This year, Rolling Stone Magazine published an updated version of their list of the top 500 Greatest Songs of All Time. In the original list from 2003, Bob Dylan’s song “Like a Rolling Stone” topped the list, but this year Aretha Franklin’s “Respect” took the top spot, knocking Dylan down to number four.
Most people would say that there is not much significance to this list and that all lists are subjective. In a sense one is correct, but, in its subjectivity, one can find the objectivity in this list. The songs in Rolling Stone’s list are all songs that have made an impact on society and have influenced many artists beyond the initial release of the song, still influencing artists of the present day. But why Aretha Franklin’s “Respect”?
In 1967, there was a massive upheaval within the United States with the Civil Rights Movement as well as governmental issues stretching across borders with the Soviet Union and the horizon of the Vietnam War. The country was divided with many people fighting for peace and others fighting to continue containment of Communism as well as suppressing the Civil Rights Movement. But African American musicians began using music as a way to express the frustrations of this time period through their own lens and were able to reveal to many people across the world how African Americans truly felt under the racist confines of the United States.
Aretha Franklin released “Respect” on April 29, 1967, creating a revolution with the words of the song. “Respect” launched not only a revolution in the R&B genre of music, becoming a classic of the genre, but also propelled forward the feminist movements of the 1970s. R&B was not a genre of music that Franklin created, but instead one that she used to express her wants and needs in a way that can be understood and felt in her radiant and powerful voice.
R&B, or Rhythm and Blues, is a genre of music that has its roots in, of course, the blues, but also in music compositional forms such as Ragtime. At UNC Greensboro, I was able to go to a performance and presentation by musician Reginald Robinson who primarily studies Ragtime music. He explained in his talk that Ragtime introduced the method of syncopation that one would know in modern hip-hop tunes, as well as R&B. He explained that the syncopation used in Ragtime comes from the musical instrument claves, which he explains came from Africa and were brought over to the US during the slave trade. A teacher in the audience expressed that he had always been taught that the claves came from France but he greatly appreciated Robinson clarifying that the so-called French instrument was actually African. This is one of many examples throughout the history of music where African Americans do not get enough credit for their influence on modern-day music.
Robinson also gave examples of the syncopation used in Ragtime which is also used in rock and hip-hop tunes, giving musical samples from songs such as Bo Diddley’s titular song and Grandmaster Flash & The Furious Five’s “The Message.” The syncopation in both of these songs was on point with that of Ragtime music. Robinson also explained Ragtime is a precursor to jazz music. That evening after Robinson’s talk, I went to the jazz concert at UNCG. At the performance, the jazz bands played several tunes where the lead-in on the piano sounded exactly like that of a piece in Ragtime music. The appearance of Ragtime influence was uncanny.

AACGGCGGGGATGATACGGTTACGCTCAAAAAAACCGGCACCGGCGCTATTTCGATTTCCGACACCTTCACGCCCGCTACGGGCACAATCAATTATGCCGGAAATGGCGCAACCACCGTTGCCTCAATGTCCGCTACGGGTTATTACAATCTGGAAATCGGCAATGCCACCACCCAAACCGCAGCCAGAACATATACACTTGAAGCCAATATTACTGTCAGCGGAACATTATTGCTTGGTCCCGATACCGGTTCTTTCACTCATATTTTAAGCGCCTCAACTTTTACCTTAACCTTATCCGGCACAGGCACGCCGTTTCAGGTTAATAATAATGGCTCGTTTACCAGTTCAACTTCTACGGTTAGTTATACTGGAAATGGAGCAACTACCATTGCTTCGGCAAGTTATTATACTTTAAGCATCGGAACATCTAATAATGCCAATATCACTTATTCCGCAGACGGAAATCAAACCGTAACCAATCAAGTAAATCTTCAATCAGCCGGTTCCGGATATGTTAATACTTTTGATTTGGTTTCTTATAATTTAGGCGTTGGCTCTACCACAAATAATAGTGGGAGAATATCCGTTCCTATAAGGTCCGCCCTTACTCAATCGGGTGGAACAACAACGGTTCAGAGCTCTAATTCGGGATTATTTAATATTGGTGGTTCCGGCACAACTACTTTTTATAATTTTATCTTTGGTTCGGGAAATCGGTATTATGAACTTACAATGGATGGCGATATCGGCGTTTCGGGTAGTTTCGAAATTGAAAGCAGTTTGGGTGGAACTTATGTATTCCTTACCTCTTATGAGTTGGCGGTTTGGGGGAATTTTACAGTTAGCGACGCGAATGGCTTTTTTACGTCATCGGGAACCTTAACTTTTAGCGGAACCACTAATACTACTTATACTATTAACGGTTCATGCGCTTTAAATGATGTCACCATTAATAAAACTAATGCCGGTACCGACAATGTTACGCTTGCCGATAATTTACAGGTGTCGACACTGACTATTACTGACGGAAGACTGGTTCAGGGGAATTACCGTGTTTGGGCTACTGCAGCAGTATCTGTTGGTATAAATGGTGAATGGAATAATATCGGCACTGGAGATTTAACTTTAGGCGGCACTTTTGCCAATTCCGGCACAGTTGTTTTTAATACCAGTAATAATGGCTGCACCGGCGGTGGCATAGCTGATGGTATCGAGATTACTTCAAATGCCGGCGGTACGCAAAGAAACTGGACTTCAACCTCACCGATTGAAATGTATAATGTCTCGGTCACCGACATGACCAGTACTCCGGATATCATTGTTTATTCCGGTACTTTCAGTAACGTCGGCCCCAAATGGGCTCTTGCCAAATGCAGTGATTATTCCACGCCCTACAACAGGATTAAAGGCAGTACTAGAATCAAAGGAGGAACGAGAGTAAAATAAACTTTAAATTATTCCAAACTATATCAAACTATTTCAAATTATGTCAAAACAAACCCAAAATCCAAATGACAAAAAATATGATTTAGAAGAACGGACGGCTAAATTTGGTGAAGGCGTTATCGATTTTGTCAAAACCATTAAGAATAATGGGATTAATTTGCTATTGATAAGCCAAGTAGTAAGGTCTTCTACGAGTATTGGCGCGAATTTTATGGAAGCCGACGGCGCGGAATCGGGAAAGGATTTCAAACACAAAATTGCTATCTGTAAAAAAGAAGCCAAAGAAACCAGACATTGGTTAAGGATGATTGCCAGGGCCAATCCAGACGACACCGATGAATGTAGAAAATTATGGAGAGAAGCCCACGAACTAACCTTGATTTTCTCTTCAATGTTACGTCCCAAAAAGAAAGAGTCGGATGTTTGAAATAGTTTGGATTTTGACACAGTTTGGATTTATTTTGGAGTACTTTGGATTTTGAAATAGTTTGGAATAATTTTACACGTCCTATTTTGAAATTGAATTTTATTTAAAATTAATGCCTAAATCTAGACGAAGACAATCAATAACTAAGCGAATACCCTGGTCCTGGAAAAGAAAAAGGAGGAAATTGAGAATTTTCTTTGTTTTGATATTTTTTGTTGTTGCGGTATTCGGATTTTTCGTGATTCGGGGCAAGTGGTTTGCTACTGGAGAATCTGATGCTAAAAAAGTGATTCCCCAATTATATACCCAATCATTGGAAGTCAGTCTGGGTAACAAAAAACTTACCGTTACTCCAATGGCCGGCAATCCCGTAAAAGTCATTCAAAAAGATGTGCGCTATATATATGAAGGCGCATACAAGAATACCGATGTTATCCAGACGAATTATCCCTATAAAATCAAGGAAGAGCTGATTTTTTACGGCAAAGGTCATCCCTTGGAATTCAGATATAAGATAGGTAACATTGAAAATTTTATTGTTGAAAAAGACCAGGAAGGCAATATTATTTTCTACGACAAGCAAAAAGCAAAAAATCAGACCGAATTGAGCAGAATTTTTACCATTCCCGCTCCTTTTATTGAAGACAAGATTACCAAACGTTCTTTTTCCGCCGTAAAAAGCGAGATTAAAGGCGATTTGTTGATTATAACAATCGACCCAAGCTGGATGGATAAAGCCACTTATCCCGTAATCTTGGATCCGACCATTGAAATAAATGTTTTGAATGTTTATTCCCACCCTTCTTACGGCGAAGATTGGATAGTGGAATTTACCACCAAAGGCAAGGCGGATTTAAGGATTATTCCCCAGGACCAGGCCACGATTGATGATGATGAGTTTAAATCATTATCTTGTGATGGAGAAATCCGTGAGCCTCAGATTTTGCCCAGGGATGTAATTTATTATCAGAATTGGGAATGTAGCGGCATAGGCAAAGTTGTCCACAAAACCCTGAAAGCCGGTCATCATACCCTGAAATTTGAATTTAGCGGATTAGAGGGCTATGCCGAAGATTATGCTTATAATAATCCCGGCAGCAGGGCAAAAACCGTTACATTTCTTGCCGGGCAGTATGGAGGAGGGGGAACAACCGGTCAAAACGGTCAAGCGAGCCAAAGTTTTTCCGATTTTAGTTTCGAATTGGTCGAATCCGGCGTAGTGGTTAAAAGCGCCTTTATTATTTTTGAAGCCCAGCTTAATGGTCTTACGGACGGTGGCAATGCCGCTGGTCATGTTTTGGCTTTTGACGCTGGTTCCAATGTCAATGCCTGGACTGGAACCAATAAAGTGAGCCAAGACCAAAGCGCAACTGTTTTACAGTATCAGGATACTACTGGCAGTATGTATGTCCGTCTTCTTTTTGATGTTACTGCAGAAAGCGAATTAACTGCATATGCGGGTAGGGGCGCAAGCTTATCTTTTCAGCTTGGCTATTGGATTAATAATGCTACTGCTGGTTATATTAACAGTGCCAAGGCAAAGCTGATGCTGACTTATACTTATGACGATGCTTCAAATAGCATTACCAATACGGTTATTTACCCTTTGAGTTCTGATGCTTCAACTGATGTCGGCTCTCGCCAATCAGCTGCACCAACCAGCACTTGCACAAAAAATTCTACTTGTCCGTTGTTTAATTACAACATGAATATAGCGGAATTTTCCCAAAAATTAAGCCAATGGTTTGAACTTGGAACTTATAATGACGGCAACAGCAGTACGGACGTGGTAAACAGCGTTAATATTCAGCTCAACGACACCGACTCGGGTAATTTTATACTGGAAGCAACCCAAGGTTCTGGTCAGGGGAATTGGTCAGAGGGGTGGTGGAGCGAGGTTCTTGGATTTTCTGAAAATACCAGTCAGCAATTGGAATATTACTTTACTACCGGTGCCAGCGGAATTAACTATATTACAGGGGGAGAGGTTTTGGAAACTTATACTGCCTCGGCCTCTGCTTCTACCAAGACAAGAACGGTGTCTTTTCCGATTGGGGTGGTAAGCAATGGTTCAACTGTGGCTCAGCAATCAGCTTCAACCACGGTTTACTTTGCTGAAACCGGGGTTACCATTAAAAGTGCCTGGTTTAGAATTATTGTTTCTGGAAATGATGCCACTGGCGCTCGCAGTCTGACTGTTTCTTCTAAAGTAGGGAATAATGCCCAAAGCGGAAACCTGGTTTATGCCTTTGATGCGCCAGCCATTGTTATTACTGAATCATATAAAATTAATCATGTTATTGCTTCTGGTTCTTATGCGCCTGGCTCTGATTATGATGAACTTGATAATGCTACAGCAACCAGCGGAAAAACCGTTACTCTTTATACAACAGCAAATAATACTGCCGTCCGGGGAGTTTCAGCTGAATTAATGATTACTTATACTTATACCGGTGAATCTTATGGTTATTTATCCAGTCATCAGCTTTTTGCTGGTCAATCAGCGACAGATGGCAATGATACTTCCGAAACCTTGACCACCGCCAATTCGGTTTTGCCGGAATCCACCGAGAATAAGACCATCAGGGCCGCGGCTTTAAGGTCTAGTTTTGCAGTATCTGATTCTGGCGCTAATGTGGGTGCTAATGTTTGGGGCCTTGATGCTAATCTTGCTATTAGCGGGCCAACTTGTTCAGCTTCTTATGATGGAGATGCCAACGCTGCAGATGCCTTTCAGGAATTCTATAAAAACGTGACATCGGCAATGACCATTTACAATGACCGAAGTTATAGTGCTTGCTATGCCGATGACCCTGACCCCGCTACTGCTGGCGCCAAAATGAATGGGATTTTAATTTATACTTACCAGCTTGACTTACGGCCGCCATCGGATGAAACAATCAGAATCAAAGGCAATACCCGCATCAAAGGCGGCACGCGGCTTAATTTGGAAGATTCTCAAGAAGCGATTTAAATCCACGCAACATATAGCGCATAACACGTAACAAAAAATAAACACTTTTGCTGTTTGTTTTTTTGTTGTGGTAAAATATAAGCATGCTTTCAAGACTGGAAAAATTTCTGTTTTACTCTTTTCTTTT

UNCG has a program called the Miles Davis Jazz Studies, named after famed 20th-century jazz musician Miles Davis. Davis was heavily influential internationally for his work in jazz, specifically for the album Kind of Blue, released August 17, 1959. This album leads into the 1960s, where artists like Aretha Franklin, Sam Cooke, James Brown, Jimi Hendrix, and many others plowed the fields for modern-day music. Ray Charles almost single-handedly created modern-day R&B by mixing gospel and 1950s R&B, becoming the precursor to the hip-hop music we listen to today.
According to “Billboard Hot 100”, within the top 5 songs in 2020, three of them were by African American artists. In 2003, when the original Rolling Stone top 500 songs came out, the top 5 songs according to Billboard were all by caucasin artists. Therefore, Aretha Franklin’s “Respect” taking the top spot on Rolling Stone’s list is very important, because it is showing that as time goes on people are beginning to realize that music is not for one particular race and that people are starting to accept that no matter what the color of your skin is, music is music and there is nothing that can change that. There is still a long way to go in this country: racism is still heavily within our system, and there is no easy way to end it. I would say just listen to Aretha Franklin and show some respect, but it is much more than that. Respect is one thing, but one must fully accept everyone for who they are. One must always continue to fight against the system, against the government, and fight to uphold the rights of every person; one must remember that racism is real and that one does not fight racism by pretending it does not exist. As said in the song “Fight the Power” by Public Enemy (Rolling Stone Magazine’s #2 song) “Make everybody see, in order to fight the powers that be.”